Perhaps, to fill in the days, I could engage a little more patiently with the people who come knocking on my door. I have never been receptive to strangers knocking at the door at the best of times and now that I am retired, the cynic in the back of my mind keeps whispering that door knockers are just the front-people of a fund-raising industry that has evolved just for the purpose of trying to extract the last of a retiree’s savings before he/she is shipped off from ‘their home’ to ‘a home’; care or funeral, it’s all the same to them. They just know they have a limited window of opportunity to get their foot in the door and convince me to direct debit a negotiated amount of money to their most worthy cause. Still, perhaps I am being a little grumpy and judgmental, so let’s keep an open mind.

Meanwhile, recognising that I no longer had a staff lunchroom to express my well-founded opinions about things, I gave thought to putting to good use a blogsite gift that turned up in the Christmas stocking my daughter presented me one yuletide morning. My very thoughtful daughter never resorted to socks & undies. I could fill in a few days writing down everything I have tucked away in bookshelves and cupboards over the years about politics, religion, astrology, aliens and other assorted subjects to finally start sorting out what’s it’s all about. So, throw a few lumps of coal on the fire, pull the cork from a 12-year-old single malt, get a nice warm glow both inside and out and start writing. It shouldn’t take too long, provided there are no door-knocking interruptions.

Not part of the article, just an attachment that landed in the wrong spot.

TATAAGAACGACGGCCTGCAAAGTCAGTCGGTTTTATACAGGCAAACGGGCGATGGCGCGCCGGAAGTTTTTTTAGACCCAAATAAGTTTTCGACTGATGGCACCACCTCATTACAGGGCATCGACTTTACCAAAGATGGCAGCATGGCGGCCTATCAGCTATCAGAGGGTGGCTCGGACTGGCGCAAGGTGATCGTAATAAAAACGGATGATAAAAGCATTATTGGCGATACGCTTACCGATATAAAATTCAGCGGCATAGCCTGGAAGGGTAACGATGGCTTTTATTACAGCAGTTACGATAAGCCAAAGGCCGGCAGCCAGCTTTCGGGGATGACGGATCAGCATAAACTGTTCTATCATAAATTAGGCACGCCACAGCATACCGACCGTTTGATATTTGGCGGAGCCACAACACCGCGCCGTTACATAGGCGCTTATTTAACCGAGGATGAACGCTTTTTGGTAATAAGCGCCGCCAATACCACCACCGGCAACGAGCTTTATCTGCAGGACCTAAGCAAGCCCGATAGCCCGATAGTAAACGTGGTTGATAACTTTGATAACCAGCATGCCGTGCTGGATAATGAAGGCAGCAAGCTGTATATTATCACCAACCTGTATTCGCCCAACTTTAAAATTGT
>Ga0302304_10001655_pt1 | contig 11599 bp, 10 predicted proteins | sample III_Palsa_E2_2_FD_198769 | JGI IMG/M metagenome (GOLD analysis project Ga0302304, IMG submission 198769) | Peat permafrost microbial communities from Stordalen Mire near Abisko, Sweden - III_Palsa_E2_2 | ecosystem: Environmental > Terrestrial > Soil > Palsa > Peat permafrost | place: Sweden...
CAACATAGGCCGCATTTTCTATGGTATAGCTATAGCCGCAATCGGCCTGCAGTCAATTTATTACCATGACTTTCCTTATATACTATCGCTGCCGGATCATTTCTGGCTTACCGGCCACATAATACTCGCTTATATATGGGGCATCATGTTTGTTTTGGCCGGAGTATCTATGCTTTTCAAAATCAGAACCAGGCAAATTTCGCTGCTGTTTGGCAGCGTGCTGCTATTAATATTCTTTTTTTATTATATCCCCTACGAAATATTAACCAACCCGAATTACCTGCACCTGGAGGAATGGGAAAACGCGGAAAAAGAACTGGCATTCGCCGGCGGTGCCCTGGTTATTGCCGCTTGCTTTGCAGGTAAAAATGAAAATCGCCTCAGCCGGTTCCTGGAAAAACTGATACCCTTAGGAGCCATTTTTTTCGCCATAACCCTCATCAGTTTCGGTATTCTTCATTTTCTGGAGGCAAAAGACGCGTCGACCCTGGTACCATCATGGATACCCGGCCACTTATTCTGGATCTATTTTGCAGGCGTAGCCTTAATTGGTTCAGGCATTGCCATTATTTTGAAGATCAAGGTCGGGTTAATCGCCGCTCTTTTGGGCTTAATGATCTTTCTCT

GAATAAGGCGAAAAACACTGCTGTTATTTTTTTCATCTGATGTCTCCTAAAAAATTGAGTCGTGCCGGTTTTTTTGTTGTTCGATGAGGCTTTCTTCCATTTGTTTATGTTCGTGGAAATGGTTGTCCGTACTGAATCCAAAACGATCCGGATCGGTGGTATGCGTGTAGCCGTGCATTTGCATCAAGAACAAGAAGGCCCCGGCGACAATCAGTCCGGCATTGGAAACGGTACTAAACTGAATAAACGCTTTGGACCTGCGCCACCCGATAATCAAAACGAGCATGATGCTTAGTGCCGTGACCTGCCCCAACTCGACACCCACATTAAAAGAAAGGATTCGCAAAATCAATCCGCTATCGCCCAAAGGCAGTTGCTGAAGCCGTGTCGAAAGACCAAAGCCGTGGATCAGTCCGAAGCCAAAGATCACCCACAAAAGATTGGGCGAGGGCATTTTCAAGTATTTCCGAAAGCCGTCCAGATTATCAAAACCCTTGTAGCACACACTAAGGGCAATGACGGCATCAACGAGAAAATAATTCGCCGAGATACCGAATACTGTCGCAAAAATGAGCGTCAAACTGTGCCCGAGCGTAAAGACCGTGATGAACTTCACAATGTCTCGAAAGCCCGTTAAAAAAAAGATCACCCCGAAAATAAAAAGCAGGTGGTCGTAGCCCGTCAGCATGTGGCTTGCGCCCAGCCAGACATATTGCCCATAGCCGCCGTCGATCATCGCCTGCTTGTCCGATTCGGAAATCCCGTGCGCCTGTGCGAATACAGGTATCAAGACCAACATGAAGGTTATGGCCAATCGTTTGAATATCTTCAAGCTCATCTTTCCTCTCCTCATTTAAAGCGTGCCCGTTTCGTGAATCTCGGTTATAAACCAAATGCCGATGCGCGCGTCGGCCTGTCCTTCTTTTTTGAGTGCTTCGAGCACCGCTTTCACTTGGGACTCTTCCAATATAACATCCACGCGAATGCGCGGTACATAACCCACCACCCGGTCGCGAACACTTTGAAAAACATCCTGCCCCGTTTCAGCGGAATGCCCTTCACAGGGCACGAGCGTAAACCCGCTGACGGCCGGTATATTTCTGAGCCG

Contents:

  1. Poor knights of the red cross
  2. I dream of things that never were
  3. All the stars in heaven
  4. Twinkle, twinkle
  5. Angels in our midst
  6. A bolt from the blue
  7. The land of milk and honey
  8. We come in peace
  9. A mid-winter night’s tale
  10. Beam me up
  11. We are stardust
  12. I am the alpha
  13. A new sheriff in town
  14. Good vibrations
  15. A time for every purpose
  16. Let there be light
  17. The dawning of Aquarius
  18. A cosmic Indian summer
  19. Greenpeace crusaders
  20. Caveat emptor
  21. Throw another virgin on the altar
  22. Clean up your room

References & acknowledgements

It would take months, even years, of intense hypnotic regression to track down all the articles, videos, documentaries and books from which little nuggets of information lodged in the corners of the attic of my mind over the decades.  However, acknowledging writers, scientists and thinkers who I think have most influenced my thinking and stirred my imagination in these matters over the years, and whose books I still keep in my library for reference:

The Bible: authors: various

Chariots of the Gods: Erich Von Daniken

Genesis Revisited & the 12th Planet: Zecharia Sitchin

Our Cosmic Ancestors: Maurice Chatelain

Fingerprints of the Gods: Graham Hancock

Zealot: Reza Aslan 

Sapiens & Homo Deus: Yuval Noah Harari

Holy Blood Holy Grail: Baigent, Leigh & Lincoln

A short history of nearly everything: Bill Bryson

Communion: Whitley Strieber

Magicians of the Gods: Graham Hancock

Dictatorland. The men who stole Africa Paul Kenyon

Red Sea Spies: Raffi Berg

UFOs & Nukes: Robert Hastings